With island fire and dance shows, barbecues and two restaurants offering solid, if unspectacular food, we could easily not leave the Rarotongan at night. But with more than 50, mostly beachside, eateries to choose from, we are keen to venture out.

On our first night, after dropping into the Aro'a Beachside Inn for a sublime honey-hued sunset, we eat at the candlelit Waterline Restaurant, overlooking Arorangi Passage. Here we have our first taste of the islands' delectable yellowfin tuna. On other days, we visit the roadside Saltwater Cafe for a delicious fresh lunch of enchiladas and pad thai and the upmarket Polynesian restaurant, Vaima, its tables spilling out onto the beach, for dinner. Our favourites, however, are the Asian-style Rickshaw at Muri beach and Tamarind House, near Avarua.

As with all the best family holidays, we mix activity with indolence. We teach the girls to snorkel in the lagoon. We take them to the excellent Whale and Wildlife Centre, and join the Raro reef sub tour, during which they watch giant trevally through the boat's underwater windows and scan the 1916 wreck of the Matai, searching for treasure.

On another day, I take my eldest, Mila, on a tour to Aitutaki, an island at the edge of one of the planet's bluest lagoons, 40 minutes' flight from Rarotonga. We snorkel among giant clams and swarms of tropical fish, have our passports stamped on One Foot Island and stage hermit crab races along the beach.

Time out for mum and dad is not forgotten either. On our third day, we leave the kids with a babysitter - our three-year-old Freya is too young for the resort's Kids' Club - to do a cross-Rarotonga walk.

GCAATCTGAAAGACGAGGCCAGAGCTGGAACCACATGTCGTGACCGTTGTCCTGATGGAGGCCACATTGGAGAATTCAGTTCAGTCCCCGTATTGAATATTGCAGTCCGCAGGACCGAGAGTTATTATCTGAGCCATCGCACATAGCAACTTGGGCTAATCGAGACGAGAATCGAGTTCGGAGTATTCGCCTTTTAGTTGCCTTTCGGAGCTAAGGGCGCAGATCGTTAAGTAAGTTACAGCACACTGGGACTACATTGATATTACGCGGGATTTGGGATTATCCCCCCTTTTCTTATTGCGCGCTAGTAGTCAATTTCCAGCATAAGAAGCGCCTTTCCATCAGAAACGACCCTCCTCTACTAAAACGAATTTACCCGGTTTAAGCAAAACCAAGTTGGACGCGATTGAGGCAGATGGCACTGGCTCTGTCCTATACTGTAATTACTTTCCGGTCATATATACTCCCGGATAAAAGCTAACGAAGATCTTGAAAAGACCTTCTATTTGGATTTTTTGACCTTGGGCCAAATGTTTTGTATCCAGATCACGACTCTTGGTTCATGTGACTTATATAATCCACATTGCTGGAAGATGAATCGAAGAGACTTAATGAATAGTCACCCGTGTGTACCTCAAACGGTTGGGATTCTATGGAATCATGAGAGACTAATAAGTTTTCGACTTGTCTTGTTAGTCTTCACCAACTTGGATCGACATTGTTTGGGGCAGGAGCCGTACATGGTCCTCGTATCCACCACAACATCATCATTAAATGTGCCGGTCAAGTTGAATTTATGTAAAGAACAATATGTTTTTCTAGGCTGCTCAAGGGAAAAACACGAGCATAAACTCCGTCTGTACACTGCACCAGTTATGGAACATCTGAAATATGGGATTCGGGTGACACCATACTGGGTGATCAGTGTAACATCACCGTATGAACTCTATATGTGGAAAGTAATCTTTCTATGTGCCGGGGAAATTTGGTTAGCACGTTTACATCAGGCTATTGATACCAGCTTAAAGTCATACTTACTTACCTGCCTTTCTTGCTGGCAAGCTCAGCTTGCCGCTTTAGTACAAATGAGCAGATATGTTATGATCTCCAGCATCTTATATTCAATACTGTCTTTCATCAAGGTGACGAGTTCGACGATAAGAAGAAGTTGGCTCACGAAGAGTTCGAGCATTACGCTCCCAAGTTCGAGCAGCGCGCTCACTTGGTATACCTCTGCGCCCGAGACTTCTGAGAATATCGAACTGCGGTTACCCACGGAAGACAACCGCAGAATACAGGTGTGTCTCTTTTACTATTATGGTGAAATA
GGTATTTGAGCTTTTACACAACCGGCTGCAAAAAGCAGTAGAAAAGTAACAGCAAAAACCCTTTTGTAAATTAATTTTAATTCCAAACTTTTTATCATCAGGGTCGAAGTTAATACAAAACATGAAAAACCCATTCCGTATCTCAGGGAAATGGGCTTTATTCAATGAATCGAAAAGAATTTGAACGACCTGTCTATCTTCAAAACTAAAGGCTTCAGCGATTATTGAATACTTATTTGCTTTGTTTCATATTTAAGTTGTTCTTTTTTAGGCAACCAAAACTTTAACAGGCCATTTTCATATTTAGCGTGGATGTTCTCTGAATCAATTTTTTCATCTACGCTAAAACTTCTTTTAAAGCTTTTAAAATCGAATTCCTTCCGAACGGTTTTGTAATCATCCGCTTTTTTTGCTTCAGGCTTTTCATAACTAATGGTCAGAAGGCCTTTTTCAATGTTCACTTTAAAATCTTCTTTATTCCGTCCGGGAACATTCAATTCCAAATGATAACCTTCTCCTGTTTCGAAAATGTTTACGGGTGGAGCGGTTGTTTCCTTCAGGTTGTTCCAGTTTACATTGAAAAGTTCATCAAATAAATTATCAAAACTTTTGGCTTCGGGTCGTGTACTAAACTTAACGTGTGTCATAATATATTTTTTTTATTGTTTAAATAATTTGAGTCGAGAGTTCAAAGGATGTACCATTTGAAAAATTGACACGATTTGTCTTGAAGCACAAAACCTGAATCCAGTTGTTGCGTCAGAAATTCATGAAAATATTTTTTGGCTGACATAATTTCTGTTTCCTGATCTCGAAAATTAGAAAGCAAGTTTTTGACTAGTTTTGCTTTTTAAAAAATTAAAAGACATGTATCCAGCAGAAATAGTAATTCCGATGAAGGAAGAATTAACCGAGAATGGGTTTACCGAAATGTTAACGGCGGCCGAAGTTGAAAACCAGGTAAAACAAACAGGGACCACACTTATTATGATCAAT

Led by Pa, a dreadlocked islander with 32 grandchildren, it takes us up to Te Rua Manga, a sawtooth peak jutting from the island's volcanic core. The trek unveils another side to Rarotonga. But it is the barefoot Buddhist Pa, an inveterate storyteller, who is the tour's revelation. Following the three-hour trek, we recover with massage treatments at the Rarotongan's SpaPolynesia.

Halfway through our visit we move to the Cooks Bay Villas, on the island's south coast. Run by radiant Rarotongan sisters Shine, a former Qantas cabin attendant, and Tara, the modern two-bedroom villas incorporate a holidaying family's every need.

Once again, though, it is connecting with Cook Islands culture that we value most. One afternoon, Shine invites us into her home to teach the girls hula dancing. What follows is a feast of wiggling and giggling. Not content, the family's female contingent find a local "hupa-hula" class in a Seventh Day Adventist hall, and dad is roped in, too.

At first, in a room full of swaying Polynesian women, my ageing hips struggle to find any rhythm. But soon, I'm self-consciously jiggling my backside to the beat, waving my palms to either side in approximate hula style.

At the end, the instructor seeks me out. "Well done for carrying on," she beams, enveloping me in a bear hug, "you're the first man we've ever had do this class."


1. Aitutaki, including snorkelling, land tour, lunch, outer island visits and return Air Rarotonga flights.

2. Pa's Cross Island Trek.

3. Lagoon cruises off Rarotonga in a glass-bottomed boat.

4. Pacific Divers run daily excursions for certified divers.

5. Four-wheel-drive safari tours to Rarotonga's mountainous interior.



Air New Zealand has weekly direct return flights from Sydney to Rarotonga, departing Sydney on Saturday nights and returning from Rarotonga on Friday afternoons. 


The Rarotongan resort has deluxe beach suites from $NZ320 ($277) for two adults and two children, with breakfast.

Cooks Bay Villas offers two-bed beachfront units for $NZ400 ($347) including breakfast supplies, for families of four.